Or, in Phase IV, I can feel a very good effect from something. I presume it is an effect of the spiritual exercises I have been doing. But I need to know what it was. If I don’t know that, I can’t do it again when the pain returns. And continuing to do it without that understanding is just superstition. So I am grateful for the relief, but I need to understand the mechanism.
The back door
Now, if you have any hesitation at all about this analogy, you are probably inching away from the whole project. There is, indeed, a great deal that raises concerns and that includes me. Physical pain is what it feels like, even if the source of it might not be obvious. “Spiritual pain” is another kind of thing entirely.
- Is it the pain you get as a side effect of training?
- Is it the kind that “refines you” and “burns out the impurities.”
- Is pain, as C. S. Lewis said, “God’s megaphone” making clear a message that pleasure only obscured? “Spiritual pain” is just not clear to me as a notion.
And not only that, but I am an entirely satisfactory judge of whether the trochanteric bursa is hurting me. I am not at all reliable in determining whether the values I hold are the source of the problem or my hope for solution. I don’t know and can’t know those things, yet who else will decide if the spiritual therapy is “working” or even what “working” means?
So let’s imagine that I have concluded that I am experiencing the psychological/spiritual analog of “pain” and that I have contacted a spiritual adviser, largely on the grounds that I had such good luck with my physical adviser. The spiritual adviser gives me exercises to do and I do them in naive trust. This very likely means that I am doing them poorly. Since there is no beneficial effect at all, I am sustained entirely by my faith in the advisor.
That isn’t going to last. I will decide eventually that I am not good at this or that she is not good at it. “It,” in any case, is not “working” and I will either try to adjust myself to a life with this level of spiritual pain or I keep on searching for another advisor.
The one thing that would save me from this round is the sense that I know what this exercise is supposed to do. That is the point of the analogy with physical therapy. When I directly experience the effect of the spiritual exercise, I can adjust it (more frequently, less frequently, more social contact, less social contact, etc.) so that I experience “the effect” more directly. Then, when that happens, I can take that part of the exercise—the part that I have determined to be associated with “success”—and focus on the effects it has.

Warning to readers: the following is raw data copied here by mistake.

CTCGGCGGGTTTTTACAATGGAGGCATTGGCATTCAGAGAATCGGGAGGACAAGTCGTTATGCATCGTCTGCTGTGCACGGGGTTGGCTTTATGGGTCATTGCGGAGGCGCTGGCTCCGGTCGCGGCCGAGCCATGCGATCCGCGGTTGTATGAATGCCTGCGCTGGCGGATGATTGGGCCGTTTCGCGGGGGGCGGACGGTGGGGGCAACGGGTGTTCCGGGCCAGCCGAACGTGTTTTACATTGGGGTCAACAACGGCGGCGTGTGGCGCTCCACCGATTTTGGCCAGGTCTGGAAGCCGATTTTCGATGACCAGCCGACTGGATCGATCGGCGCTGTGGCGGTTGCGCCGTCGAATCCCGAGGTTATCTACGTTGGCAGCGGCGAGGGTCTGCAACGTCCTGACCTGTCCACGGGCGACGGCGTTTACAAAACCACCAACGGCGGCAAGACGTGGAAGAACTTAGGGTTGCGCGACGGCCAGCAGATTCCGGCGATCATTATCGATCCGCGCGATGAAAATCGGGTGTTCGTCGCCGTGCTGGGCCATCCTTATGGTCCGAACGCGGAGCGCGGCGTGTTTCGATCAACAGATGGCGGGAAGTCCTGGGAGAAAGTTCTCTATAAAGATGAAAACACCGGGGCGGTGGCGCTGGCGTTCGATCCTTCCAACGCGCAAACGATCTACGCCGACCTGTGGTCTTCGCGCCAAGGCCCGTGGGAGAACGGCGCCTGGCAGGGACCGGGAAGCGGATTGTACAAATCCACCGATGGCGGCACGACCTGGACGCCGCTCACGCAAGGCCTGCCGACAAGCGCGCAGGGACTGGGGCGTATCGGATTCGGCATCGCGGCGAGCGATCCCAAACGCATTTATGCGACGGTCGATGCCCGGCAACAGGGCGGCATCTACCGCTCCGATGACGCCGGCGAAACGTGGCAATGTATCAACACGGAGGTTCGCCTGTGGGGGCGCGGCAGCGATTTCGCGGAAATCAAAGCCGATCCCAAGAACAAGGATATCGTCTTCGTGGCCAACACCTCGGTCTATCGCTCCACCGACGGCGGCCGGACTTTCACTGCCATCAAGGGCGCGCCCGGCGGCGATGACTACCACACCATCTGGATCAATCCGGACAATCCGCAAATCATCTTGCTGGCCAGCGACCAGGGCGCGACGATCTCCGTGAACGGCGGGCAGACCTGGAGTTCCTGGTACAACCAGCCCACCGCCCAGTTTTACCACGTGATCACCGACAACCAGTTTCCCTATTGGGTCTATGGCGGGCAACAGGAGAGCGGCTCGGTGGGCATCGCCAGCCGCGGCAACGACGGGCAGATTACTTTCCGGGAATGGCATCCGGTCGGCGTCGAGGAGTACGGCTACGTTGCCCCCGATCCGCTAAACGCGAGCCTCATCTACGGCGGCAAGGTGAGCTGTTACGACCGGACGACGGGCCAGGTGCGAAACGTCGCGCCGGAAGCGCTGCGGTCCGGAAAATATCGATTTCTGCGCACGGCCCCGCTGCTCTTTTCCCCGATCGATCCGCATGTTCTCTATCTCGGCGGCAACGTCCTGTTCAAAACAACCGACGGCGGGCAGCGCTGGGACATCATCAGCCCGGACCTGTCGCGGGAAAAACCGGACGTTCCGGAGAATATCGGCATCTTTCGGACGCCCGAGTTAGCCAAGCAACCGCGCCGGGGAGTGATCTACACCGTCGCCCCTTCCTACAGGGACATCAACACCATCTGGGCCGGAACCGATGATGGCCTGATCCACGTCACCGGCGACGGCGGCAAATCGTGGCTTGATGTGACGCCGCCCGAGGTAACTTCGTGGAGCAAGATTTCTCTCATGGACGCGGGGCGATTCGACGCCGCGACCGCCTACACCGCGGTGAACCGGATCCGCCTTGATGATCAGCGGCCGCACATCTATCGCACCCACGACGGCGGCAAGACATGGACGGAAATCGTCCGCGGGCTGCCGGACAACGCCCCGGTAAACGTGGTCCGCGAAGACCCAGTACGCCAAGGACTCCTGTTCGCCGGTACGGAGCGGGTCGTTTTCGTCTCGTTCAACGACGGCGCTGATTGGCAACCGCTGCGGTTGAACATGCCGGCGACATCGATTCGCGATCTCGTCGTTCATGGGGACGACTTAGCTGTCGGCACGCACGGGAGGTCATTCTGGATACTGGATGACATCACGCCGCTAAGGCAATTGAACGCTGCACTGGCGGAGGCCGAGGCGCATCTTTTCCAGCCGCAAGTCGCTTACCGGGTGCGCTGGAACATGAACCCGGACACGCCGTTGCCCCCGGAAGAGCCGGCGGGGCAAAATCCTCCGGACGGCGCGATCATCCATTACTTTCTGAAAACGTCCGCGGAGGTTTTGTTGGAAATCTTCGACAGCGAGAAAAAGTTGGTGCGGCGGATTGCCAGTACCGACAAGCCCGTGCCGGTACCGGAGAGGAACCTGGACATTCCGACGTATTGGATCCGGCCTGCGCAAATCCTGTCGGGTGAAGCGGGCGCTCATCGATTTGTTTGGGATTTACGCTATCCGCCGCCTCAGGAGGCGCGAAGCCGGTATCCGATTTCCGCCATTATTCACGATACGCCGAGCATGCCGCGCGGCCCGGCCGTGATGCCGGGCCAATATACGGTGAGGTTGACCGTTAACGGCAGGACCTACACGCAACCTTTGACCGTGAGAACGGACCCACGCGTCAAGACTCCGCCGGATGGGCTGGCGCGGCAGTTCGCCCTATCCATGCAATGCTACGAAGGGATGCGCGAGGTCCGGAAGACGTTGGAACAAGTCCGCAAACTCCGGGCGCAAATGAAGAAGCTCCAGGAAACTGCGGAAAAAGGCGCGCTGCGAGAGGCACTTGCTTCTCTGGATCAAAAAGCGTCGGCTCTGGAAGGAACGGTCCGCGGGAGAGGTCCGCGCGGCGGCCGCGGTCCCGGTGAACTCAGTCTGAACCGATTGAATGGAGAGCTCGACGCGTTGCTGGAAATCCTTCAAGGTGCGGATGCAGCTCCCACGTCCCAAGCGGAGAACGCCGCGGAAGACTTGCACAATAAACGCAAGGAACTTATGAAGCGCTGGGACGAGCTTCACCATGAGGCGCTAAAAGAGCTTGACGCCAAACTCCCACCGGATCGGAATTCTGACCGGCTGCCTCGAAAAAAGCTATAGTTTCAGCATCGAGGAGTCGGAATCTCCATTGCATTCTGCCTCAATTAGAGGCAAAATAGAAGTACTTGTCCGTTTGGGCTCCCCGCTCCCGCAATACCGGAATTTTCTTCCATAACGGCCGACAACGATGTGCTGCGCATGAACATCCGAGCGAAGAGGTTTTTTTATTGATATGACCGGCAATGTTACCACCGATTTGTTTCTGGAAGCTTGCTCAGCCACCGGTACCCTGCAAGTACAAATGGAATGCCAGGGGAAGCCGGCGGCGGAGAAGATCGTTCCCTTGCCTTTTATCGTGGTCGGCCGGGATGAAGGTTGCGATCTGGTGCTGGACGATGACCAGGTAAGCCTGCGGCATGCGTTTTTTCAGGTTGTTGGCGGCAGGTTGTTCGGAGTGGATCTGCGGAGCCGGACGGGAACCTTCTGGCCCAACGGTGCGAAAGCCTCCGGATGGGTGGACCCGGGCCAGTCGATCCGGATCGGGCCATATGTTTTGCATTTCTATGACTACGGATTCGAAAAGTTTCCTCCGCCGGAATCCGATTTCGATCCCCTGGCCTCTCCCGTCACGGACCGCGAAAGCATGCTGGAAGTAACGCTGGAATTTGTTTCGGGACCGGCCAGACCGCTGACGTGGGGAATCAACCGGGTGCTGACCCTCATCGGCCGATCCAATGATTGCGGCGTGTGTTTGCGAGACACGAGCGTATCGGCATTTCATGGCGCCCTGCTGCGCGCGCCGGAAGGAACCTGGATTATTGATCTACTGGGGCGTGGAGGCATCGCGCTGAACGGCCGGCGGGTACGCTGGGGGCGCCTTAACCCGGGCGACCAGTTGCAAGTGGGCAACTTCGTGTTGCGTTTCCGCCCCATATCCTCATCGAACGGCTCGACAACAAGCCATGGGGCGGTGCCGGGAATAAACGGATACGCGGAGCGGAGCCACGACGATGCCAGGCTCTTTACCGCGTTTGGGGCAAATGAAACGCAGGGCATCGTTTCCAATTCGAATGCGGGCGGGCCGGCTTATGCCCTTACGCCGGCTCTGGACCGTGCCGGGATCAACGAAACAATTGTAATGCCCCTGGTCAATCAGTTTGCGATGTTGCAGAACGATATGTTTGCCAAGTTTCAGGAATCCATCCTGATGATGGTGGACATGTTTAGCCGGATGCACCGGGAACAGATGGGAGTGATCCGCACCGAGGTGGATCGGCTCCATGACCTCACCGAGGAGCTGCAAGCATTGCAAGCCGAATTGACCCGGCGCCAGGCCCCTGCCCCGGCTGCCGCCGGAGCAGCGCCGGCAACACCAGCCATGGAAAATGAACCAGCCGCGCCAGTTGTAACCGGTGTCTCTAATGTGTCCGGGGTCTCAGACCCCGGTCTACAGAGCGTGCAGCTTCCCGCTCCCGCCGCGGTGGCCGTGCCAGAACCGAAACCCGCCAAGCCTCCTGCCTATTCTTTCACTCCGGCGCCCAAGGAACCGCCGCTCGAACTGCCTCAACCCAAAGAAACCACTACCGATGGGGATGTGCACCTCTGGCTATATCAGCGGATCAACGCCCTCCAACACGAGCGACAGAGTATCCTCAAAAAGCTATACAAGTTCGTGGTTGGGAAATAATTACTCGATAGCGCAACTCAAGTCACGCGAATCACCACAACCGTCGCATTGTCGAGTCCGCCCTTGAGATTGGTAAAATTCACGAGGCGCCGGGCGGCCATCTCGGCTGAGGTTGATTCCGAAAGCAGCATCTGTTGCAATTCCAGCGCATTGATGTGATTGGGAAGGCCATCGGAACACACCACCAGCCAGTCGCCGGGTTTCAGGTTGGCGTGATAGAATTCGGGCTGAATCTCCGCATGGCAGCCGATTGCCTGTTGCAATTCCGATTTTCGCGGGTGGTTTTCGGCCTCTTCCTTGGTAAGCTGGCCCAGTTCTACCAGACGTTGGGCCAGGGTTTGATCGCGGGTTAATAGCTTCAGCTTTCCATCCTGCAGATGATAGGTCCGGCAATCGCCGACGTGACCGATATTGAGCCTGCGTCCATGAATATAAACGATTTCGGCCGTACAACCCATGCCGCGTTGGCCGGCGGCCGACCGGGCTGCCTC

Once I know what it is and why it works, I can recommend it to other people, telling them the first effects I experienced and then the first relief I got and encouraging them to adjust that account to their own lives. “It” I will say, “works” but you have to learn to adapt it to yourself, just as I did.
So…a long trip. Worth taking? I think so. I understand better now just what function is fulfilled by understanding “what worked.” And I know I have come very near to claiming whatever gift God might grant  as the result of my own work. That’s not really what I mean. That’s an artifact of the analogy with physical therapy. I do think that there is a time for naive obedience in my own spiritual life as well as a time for discernment and choice. What this metaphor does for me, I think, is to pry those two moments a little further apart than they were and I like that.
 That’s the way I experienced my vertigo; I understand it is different for other people.
 This date with Bette was the end of my “dating experience” and I had had several times asked my date for the evening if she would mind if I took some pictures. No one was happy about the prospect. It made one in particular, angry. Bette said, “Sure,” as if she could easily imagine why I would want to have a picture and/or to share it with friends.
 Physical advisors as a rule, I have concluded, say “lay” when they mean “lie.” It’s a really unfortunate verb to get wrong if you use it as much as physical advisors use it.
 I am leaving resolutely alone the question, “What is it really?”
 That would be the ultimate source of any relief I felt in my own picture of how the world works.